BSSF Blog: Blackhawks Face Sexual Assault Allegations

Following a recent report, the Chicago Blackhawks are now facing the brunt of sexual assault allegations that should have been addressed a decade ago.


The Chicago Blackhawks are facing backlash after a deep investigation was done into the team and the team culture revealing instances of sexual assault. (Courtesy of Twitter)

The Chicago Blackhawks are facing backlash after a 107-page investigation report was released Tuesday indicting former Blackhawks video coordinator Brad Aldrich for assaulting a former center, Kyle Beach, during the team’s 2010 Stanley Cup run.

 “Aldrich told investigators the encounter was consensual, but Beach said it was “entirely non-consensual.” According to the report, Aldrich told Beach he would never play in the NHL or walk again if he didn’t “act like he enjoyed the sexual encounter.” Aldrich then forced himself upon Beach.

Beach reportedly told the Blackhawks skills coach, Paul Vincent, about the situation who then reported it to the front office. However, the front office did little about it that season until the Stanley Cup run was over. Even then, they essentially let it fade into the background.

“The Blackhawks’ inaction after discovering the allegations, however, made Beach “feel like [he] didn’t exist.”

After the Blackhawks’ Western Conference Finals-clinching win against the San Jose Sharks, the front office had a meeting to discuss the ongoing situation. As a result, the claim was brushed aside out of concern about the bad publicity with the Blackhawks entering the Stanley Cup.

Then, a day after the Blackhawks hoisted the trophy, Aldrich made advances toward a 22-year-old. Following this, the front office took action to try and resolve the issue. Aldrich neither confirmed nor denied Beach’s sexual assault claims, forcing the Blackhawks to choose between opening an investigation or forcing Aldrich to resign as a coach.

“After choosing to resign, the Blackhawks gave Aldrich a severance, playoff bonus and championship ring. Aldrich also had his name engraved on the cup, spent a day with the Stanley Cup, and attended the team’s banner-raising ceremony the following season.” Despite his indifference to these allegations, Aldrich moved on from the Blackhawks and went on to sexually assault three other victims. Aldrich was convicted of fourth-degree criminal sexual conduct involving a student thereafter.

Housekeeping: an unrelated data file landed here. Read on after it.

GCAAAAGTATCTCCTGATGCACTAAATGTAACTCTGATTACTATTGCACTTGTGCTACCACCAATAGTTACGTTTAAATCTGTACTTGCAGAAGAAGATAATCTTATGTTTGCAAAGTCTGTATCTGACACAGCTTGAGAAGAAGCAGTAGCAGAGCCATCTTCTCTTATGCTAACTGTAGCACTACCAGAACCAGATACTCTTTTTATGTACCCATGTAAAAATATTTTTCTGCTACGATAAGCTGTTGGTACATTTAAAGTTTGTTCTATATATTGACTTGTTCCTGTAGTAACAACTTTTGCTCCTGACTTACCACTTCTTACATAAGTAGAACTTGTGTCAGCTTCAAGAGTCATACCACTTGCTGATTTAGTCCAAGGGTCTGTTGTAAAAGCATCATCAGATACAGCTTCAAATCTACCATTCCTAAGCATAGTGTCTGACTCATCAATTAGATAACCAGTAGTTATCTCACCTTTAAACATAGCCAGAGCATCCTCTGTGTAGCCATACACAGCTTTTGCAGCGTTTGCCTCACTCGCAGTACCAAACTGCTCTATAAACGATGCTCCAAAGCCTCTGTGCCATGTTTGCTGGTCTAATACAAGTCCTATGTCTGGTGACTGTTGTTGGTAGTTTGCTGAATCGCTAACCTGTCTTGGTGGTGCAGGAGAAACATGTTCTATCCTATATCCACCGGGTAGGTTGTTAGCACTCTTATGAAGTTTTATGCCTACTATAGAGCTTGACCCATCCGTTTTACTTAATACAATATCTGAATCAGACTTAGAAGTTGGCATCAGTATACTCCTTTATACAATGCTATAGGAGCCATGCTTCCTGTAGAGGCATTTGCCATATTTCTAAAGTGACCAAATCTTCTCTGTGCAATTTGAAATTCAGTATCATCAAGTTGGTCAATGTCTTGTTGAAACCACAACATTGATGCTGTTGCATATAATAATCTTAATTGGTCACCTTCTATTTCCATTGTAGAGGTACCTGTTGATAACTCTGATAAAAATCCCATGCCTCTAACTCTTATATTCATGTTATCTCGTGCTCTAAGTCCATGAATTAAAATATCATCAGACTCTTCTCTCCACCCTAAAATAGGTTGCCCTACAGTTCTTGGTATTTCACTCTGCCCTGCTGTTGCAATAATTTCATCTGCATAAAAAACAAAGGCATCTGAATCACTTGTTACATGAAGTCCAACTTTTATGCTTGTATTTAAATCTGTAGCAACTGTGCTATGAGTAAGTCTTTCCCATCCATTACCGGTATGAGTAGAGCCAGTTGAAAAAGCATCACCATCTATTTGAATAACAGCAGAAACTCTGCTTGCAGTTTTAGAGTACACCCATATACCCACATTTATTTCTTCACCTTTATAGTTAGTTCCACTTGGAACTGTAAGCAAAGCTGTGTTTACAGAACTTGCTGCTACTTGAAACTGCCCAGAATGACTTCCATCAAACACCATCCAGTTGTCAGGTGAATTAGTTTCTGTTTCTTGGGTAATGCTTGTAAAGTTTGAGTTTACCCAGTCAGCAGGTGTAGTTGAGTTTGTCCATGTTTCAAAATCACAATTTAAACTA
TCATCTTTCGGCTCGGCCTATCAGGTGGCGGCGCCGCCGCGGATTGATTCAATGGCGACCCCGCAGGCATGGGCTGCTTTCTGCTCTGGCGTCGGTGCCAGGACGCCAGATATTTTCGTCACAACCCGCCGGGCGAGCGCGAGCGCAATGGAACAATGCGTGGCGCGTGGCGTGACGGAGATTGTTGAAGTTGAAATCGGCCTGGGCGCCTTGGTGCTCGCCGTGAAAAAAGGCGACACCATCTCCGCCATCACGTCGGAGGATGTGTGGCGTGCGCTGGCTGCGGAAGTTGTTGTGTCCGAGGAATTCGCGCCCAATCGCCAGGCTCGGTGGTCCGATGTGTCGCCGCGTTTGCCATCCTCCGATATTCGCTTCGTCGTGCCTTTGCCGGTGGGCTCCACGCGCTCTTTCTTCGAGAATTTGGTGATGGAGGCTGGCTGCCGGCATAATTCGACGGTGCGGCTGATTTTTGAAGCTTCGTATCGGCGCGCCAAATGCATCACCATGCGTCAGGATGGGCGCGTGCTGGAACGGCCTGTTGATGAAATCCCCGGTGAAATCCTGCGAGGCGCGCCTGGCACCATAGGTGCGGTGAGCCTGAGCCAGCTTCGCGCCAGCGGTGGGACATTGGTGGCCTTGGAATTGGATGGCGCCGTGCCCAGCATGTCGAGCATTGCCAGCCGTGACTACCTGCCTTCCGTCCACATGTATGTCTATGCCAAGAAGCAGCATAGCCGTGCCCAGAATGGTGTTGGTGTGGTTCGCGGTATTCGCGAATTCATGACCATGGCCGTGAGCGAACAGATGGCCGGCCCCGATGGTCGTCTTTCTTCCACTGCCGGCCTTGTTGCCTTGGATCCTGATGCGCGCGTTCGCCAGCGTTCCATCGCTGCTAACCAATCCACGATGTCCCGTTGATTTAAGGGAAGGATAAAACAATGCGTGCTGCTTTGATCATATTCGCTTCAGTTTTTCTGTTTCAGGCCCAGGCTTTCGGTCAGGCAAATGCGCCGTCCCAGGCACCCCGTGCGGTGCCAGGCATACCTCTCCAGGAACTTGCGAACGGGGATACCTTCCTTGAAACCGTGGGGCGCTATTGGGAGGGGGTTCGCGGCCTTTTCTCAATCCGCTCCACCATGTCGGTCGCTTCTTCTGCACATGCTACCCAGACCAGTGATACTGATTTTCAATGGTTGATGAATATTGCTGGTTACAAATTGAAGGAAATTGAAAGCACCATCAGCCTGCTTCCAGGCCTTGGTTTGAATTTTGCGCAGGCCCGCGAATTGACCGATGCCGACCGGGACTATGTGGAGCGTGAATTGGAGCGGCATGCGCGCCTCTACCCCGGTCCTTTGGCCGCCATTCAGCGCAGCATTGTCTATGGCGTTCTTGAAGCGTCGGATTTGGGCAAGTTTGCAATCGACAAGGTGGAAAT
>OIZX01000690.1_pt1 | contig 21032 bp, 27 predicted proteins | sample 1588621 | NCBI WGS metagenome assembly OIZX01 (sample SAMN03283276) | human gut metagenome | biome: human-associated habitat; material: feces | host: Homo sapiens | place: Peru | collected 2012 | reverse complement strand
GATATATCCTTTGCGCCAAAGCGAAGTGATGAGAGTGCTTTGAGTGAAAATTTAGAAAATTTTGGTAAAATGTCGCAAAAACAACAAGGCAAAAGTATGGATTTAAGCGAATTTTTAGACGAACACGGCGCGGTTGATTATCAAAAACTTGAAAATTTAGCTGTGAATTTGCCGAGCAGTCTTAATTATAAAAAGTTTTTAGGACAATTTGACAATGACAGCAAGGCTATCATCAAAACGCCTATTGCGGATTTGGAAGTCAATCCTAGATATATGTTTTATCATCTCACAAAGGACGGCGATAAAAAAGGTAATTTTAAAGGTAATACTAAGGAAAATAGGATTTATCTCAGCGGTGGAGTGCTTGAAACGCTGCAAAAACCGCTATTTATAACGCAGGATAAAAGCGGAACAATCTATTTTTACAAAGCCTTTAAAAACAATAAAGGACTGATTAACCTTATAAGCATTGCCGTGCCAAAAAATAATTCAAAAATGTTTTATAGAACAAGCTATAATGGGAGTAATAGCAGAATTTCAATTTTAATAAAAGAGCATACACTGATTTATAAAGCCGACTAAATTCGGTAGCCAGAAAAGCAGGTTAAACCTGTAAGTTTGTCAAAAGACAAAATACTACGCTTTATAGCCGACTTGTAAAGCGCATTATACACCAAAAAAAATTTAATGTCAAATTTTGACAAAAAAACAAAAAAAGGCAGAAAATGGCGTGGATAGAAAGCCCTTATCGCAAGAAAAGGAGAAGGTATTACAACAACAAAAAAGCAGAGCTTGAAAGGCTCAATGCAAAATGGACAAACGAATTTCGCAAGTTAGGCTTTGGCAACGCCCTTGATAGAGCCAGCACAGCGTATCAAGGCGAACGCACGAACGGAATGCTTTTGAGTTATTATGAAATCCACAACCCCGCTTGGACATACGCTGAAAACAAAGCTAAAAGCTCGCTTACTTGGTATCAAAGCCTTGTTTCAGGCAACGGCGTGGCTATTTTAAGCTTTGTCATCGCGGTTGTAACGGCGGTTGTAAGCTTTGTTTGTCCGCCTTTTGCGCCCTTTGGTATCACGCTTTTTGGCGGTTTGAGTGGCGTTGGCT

The Blackhawks General Manager (GM) Stan Bowman and former coach Joel Quenneville ignored Beach’s sexual assault claims against Aldrich. Joel Quenneville has moved on from the Chicago Blackhawks and became coach of the Florida Panthers. He has since resigned after this news release. 

The Blackhawks themselves faced punishment too. “The NHL fined Chicago $2 million for ‘the organization’s inadequate internal procedures and insufficient and untimely response’ to Beach’s allegations that he was sexually assaulted by Brad Aldrich during the team’s Stanley Cup run in 2010.”

The Blackhawks’ poor handling of this situation has tainted their legacy in the 2010s when they won three Stanley Cups in 2010, 2013 and 2015 led by Patrick Kane and Johnathan Toews. 

Hopefully, the resignations of the managers and coaches that had knowledge of Beach’s sexual assault have learned that coaching is bigger than winning. An organization’s concern should not only be about winning but their players’ well-being, whether that be physical or mental.